MANAGED CARE June 2005. ©MediMedia USA
A new rule by the Treasury Department is supposed to make flexible spending accounts more attractive, but stops short of creating the kinds of FSAs that experts have long said will attract millions of people.
The Treasury Department has, in a sense, made the year 21Ž2 months longer for those who have FSAs. Enrollees get the extra time to spend what's left in the FSA or to lose it — a big step, to be sure, but still far short of allowing FSAs to accrue indefinitely. FSAs are the oldest health spending account and employers have been fighting against the use-it-or-lose-it rule for years.
Bonnie B. Whyte, president of the Employers Council on Flexible Compensation, told Managed Care last year that the use-it-or-lose-it rule "is just downright dumb. It acts as a real deterrent for people participating in FSAs."
About 22 million workers have the option to use FSAs, though only 7 million do so, according the council.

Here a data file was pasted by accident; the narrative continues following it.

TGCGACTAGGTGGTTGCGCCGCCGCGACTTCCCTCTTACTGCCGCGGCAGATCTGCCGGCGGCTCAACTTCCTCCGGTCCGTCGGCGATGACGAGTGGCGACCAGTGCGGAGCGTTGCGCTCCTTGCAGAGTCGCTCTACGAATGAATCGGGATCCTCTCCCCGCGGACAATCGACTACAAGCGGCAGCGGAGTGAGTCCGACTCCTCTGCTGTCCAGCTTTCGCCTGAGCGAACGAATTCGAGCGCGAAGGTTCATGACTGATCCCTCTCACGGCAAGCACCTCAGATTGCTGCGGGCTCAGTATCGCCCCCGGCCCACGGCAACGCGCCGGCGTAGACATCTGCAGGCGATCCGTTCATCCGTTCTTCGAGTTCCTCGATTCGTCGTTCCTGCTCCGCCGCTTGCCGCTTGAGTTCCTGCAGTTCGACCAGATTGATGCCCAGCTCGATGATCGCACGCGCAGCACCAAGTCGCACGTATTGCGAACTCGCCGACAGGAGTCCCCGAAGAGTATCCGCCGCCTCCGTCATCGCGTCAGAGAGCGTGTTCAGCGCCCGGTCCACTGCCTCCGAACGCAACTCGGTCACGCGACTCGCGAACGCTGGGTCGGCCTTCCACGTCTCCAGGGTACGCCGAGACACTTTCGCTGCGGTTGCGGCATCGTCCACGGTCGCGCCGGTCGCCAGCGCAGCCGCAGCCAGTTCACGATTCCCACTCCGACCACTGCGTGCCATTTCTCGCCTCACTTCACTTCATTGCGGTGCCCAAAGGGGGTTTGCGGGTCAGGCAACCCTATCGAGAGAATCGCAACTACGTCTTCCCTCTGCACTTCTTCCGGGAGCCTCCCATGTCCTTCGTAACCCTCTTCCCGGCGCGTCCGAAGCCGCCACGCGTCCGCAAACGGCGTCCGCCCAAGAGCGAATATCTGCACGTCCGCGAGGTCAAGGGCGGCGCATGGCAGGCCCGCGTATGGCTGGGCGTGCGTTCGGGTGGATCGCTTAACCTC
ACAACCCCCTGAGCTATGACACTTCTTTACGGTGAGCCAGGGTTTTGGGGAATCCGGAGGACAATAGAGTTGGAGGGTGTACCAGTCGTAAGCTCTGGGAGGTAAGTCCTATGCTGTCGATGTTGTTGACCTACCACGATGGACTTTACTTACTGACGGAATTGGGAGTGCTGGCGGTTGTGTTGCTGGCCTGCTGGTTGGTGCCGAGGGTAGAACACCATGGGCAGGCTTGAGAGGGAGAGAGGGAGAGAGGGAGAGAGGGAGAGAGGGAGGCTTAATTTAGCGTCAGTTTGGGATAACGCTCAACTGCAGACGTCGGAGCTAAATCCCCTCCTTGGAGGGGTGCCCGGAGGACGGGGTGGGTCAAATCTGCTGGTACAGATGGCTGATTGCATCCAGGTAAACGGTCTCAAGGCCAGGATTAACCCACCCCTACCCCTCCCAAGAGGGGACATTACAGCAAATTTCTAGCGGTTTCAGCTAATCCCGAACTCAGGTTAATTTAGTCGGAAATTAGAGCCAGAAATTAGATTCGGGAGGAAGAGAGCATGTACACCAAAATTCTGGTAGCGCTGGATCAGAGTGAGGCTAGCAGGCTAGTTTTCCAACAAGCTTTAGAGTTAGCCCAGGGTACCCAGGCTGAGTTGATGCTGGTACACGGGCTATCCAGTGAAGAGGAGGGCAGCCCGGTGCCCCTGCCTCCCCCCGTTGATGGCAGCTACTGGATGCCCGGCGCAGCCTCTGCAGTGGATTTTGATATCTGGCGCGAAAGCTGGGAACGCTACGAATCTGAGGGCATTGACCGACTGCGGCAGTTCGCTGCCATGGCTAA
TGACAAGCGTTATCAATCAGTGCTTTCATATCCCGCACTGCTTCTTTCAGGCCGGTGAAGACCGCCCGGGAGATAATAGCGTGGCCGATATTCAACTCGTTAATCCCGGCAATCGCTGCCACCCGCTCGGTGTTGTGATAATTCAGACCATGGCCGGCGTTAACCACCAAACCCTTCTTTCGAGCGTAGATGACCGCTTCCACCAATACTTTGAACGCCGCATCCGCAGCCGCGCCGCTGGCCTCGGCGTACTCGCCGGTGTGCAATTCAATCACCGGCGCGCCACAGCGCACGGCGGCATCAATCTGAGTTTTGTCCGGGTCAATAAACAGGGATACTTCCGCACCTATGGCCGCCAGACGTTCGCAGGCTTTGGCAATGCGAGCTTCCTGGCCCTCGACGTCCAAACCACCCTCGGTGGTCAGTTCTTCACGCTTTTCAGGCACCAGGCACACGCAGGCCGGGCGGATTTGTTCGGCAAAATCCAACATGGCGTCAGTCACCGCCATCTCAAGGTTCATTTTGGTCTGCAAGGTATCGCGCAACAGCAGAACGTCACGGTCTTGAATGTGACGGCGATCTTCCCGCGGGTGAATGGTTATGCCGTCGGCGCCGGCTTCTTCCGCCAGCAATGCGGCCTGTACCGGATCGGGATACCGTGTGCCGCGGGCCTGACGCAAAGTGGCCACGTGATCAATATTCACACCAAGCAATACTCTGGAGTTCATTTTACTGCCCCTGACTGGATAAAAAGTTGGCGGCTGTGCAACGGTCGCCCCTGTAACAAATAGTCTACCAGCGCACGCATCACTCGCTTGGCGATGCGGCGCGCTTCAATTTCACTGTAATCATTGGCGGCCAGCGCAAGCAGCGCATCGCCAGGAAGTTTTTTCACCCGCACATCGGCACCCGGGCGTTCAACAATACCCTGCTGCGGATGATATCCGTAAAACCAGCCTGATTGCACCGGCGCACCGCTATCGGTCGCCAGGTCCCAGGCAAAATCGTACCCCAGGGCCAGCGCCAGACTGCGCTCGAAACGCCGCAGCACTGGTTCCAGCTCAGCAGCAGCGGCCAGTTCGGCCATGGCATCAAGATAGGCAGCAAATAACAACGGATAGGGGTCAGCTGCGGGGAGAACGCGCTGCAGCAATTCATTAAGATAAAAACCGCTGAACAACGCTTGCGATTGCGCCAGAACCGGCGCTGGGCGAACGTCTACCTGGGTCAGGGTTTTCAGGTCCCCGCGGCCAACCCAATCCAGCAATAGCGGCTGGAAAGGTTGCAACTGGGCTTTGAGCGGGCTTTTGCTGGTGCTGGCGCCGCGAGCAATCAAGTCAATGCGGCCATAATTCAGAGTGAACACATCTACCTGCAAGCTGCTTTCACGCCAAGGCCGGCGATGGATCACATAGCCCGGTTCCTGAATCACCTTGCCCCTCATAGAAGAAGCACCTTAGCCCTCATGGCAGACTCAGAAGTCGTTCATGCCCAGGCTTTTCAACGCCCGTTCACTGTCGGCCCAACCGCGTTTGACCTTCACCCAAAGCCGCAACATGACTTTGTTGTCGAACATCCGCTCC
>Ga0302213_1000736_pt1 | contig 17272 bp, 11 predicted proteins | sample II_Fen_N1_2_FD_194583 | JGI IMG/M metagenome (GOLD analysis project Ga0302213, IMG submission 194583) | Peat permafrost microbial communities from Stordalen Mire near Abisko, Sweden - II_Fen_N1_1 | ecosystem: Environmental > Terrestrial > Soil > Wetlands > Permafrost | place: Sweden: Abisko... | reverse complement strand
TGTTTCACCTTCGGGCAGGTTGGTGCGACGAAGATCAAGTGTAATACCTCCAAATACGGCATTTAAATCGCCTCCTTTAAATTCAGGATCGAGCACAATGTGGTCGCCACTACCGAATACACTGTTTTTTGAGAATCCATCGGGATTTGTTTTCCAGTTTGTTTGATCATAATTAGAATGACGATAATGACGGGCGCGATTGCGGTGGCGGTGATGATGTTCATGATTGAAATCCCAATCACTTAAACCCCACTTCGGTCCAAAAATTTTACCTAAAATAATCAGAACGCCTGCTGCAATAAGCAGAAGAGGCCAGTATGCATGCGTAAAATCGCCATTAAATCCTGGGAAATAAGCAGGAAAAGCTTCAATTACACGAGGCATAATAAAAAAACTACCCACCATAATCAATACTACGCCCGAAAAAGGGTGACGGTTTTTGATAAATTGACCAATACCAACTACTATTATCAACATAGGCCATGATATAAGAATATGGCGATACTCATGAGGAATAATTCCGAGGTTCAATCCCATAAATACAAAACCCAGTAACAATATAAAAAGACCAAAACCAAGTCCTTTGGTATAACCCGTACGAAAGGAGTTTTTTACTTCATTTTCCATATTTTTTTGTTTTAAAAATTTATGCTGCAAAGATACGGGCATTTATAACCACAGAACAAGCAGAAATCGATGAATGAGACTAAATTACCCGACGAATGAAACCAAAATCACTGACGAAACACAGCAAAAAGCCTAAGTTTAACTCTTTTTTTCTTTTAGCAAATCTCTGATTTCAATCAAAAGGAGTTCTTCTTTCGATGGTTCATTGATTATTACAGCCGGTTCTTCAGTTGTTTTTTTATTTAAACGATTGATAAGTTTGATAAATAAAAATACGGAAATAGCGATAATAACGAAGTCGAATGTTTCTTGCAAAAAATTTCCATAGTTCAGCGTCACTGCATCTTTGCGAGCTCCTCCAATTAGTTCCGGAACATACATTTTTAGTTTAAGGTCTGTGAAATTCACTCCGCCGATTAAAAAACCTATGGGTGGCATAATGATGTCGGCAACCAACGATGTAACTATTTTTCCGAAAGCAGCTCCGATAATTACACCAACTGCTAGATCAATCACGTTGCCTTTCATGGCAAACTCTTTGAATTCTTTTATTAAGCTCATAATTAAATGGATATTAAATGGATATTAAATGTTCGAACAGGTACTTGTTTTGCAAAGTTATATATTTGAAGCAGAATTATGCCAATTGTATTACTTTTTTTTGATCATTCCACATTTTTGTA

"Rather than spending the money before New Year's Day, you'll have it until March 15," Joe Martingale, a health care strategy expert at Watson Wyatt, tells USA Today.
Treasury Secretary John Snow told the Wall Street Journal that the extra 21Ž2 months, "will ease the year-end spending rush prompted by the prior rule," which stated that employees with FSAs had to use up the entire account by the end of the year. Many workers, the paper said, go into a buying frenzy mode in which they "scramble to stock up on eyeglasses, aspirin, and other items in order to drain their accounts by the deadline."
This problem has not escaped legislators' notice. Two senators, Republican Jim DeMint and Democrat Ken Salazar, are proposing legislation that would allow, according to the WSJ, "as much as $500 of unused FSA funds to be carried forward to use in the next year, or [to be] contributed to a health savings account."
An editorial in the May 23 edition of the Washington Post applauds the move. "It makes sense to put money in health care spending accounts, because you can pay your expenses with pretax dollars," says the newspaper. "But because these accounts are set up on a use-it-or-lose-it annual basis, guessing too high is dangerous: At year's end, you've either lost the money, which goes to your employer, or you scramble to spend it on things you might not need. Why not get that extra pair of glasses if the money's going to disappear otherwise?"